The Underlying Assumptions of Sport Specific Training

 

Probably the most important delineation to make when talking about sport specific training is the difference between mimicry and specificity. These two words are not synonymous with each other.

 

When athletes want to improve specific on-field tasks, they believe these movement patterns need to be replicated, exactly, in a strength training program. For example, because basketball requires a lot of jumping, athletes want to jump and do endless plyometric training. Although this might appear to make sense at a high level, it fails to address all the different elements of what improves jumping past just the mimicry of the movement throughout a training session. (More on that later.)

 

While many sport specific training programs emphasize mimicry, others look to avoid certain movements entirely. For example, we have often heard the claim, “Overhead athletes should not go overhead.” By completely removing certain muscle groups and movements patterns in the weight room, though, we then encounter the negative effect of under-developing the entire physical makeup of an athlete.

 

Both over-emphasizing and avoiding movement patterns, we fail to support an athlete’s total development. Let’s take a look at how we can approach a training session to support the demands of sport.

Bonus Content! Check out our video podcast breaking down sport specific training. 

The Total Athlete – Demand Specific vs. Sport Specific Training

 

In order to decide how to train for performance, let’s first take a step back and look at the bigger picture. Instead of thinking “sport-specific”, we should really be thinking demand-specific. Below the level of superficial movement and skill, we see that sports are driven by a handful of key physiological concepts:

  • Strength – The ability to generate force and act upon the world.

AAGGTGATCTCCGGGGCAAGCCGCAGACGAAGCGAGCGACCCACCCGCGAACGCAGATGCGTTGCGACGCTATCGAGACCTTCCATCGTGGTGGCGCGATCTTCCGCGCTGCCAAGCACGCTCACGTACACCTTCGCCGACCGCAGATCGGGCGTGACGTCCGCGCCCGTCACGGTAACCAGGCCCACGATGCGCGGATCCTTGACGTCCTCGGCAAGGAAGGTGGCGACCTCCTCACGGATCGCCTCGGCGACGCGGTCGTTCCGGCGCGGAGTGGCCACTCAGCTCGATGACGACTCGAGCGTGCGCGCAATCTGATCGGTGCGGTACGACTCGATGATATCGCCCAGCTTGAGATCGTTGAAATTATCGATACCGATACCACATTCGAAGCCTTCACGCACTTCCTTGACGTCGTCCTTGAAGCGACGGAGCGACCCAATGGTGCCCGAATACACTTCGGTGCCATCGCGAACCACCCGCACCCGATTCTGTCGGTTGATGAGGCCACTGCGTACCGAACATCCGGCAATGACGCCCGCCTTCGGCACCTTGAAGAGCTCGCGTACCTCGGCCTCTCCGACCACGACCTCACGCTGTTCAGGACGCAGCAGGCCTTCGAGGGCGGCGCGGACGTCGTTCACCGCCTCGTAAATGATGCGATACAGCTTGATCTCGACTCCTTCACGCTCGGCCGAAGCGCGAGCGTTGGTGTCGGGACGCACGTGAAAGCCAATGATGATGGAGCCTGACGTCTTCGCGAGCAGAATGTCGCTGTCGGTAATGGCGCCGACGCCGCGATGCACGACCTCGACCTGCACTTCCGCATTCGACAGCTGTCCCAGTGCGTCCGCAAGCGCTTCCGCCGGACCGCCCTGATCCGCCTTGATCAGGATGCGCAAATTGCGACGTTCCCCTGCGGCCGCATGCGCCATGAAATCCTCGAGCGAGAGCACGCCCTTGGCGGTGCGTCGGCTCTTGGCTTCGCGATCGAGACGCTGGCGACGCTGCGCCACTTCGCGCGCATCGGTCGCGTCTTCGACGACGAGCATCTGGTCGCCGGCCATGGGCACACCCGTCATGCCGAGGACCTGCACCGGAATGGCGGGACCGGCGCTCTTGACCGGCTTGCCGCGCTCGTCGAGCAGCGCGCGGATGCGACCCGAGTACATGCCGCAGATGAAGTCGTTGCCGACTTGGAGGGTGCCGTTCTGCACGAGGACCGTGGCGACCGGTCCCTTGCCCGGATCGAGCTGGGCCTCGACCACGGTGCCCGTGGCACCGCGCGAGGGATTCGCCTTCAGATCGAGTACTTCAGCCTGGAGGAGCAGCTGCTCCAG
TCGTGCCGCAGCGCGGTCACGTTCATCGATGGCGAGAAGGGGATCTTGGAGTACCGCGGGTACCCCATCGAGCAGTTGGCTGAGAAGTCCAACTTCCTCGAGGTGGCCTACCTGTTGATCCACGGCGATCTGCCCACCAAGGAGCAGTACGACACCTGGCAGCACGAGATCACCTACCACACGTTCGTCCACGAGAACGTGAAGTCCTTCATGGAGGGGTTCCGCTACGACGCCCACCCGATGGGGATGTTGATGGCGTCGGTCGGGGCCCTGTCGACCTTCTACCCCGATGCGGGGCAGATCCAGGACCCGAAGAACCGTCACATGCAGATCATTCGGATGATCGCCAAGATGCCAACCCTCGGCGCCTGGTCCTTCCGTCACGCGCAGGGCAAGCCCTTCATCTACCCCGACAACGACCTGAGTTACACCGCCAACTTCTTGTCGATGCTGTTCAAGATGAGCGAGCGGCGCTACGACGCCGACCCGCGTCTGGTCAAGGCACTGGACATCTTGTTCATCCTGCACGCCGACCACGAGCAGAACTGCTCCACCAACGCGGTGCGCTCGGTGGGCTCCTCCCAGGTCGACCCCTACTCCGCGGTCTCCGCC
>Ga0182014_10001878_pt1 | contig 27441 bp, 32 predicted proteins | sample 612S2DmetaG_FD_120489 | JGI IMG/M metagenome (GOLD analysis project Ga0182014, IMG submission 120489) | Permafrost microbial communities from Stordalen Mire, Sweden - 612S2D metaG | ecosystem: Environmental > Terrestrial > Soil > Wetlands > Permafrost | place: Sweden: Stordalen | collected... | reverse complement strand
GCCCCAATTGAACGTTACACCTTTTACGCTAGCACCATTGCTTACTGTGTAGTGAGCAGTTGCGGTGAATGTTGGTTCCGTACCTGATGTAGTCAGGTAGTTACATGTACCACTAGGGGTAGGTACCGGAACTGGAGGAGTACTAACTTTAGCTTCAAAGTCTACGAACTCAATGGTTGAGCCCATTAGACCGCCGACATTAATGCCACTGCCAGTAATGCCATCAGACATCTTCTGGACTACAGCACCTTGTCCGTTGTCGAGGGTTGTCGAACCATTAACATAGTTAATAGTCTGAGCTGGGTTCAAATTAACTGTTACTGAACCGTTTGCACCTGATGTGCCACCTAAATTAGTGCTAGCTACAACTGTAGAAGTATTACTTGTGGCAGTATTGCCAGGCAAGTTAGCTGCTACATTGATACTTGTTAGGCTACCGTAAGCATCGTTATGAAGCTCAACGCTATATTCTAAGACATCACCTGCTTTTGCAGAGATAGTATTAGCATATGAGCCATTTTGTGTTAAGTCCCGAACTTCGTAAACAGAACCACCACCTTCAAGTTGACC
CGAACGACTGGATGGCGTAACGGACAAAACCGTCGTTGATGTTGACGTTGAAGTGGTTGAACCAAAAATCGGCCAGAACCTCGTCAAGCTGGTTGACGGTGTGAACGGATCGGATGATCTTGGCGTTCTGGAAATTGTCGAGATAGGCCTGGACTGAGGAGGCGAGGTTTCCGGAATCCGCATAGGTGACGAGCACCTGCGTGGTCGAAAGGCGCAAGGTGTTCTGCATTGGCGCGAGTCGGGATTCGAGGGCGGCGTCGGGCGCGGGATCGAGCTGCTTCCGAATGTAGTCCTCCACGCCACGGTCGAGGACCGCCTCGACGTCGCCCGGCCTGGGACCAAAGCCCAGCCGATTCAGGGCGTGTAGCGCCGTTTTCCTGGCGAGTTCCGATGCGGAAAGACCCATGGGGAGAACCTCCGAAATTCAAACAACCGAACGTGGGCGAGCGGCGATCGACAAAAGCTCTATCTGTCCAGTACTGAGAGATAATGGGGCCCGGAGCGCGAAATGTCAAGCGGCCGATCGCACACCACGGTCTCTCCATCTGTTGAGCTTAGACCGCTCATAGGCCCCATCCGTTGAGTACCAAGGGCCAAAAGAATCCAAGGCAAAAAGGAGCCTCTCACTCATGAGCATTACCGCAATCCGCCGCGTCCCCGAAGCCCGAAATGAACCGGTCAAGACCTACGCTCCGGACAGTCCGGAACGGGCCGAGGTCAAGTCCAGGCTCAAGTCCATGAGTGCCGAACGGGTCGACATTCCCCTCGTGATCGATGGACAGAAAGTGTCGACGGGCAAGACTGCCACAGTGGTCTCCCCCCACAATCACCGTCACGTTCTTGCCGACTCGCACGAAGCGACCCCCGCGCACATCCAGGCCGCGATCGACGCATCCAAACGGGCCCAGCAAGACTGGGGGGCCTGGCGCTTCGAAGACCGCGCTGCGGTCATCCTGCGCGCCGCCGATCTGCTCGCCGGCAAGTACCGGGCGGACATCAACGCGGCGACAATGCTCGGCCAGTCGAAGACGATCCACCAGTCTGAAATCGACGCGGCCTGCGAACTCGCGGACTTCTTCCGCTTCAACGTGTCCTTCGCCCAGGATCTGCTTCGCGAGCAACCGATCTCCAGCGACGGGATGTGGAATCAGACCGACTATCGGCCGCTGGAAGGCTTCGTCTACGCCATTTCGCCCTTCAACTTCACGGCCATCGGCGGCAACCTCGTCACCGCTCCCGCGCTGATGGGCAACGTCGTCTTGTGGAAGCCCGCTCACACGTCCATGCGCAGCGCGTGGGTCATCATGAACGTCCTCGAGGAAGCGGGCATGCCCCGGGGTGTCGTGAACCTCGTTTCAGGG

• Speed – The ability to execute movement with velocity.

  • Power – The effective combination of strength and speed, or increasing the rate of force development.

  • Control – Mobility, coordination, and stability.

  • Capacity – Resilience to injury, both through the addition of body armor (think mass and volume) and targeted conditioning (think being able to perform under fatigue / delay fatigue).


Using these key concepts, we can start to debunk the desire for sport specific training. There are very few situations in which each of the above concepts are not beneficial to ANY athlete. Training for improvement in all of the above is to be specific to “sport” as a whole.

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Download our FREE E-BOOK for insights and strategies to build an effective, unified approach to S&C

The Basketball Example 

 

Let’s take a look back at the example of Basketball.

 

While many might see a basketball game and think “jumping” as both and end goal and the method for improvement, it needs a much deeper analysis than that.

 

Basketball requires much more than the physical ability to jump. 


Athletes should be able to stop & start (create and “absorb” force), move quickly, operate with complete control, and resist injury during physical contact and the fatiguing aspects of a game. A stronger, faster, more stable and mobile athlete, with the ability to withstand the physical demands of the game will inevitably be better than someone who can jump higher.

Jumping, itself, requires more than just the skill development of the movement itself. A vertical leap, for example, is best improved by increasing the strength of athlete (generating more force into the ground with the legs, for example), the rate of force development (executing the movement with velocity), the ability to both withstand the force of landing and land with proper control and positioning – at any point during the game.

A good vertical jump, then, comes from basic strength & power training, plyometric training, core training, mobility work, conditioning, etc.

By better understanding the core physiological components of sport performance, we can then think about how to best go about athletic development. It is all about pursuing the underlying adaptations that lend an advantage in executing the demands of any sport.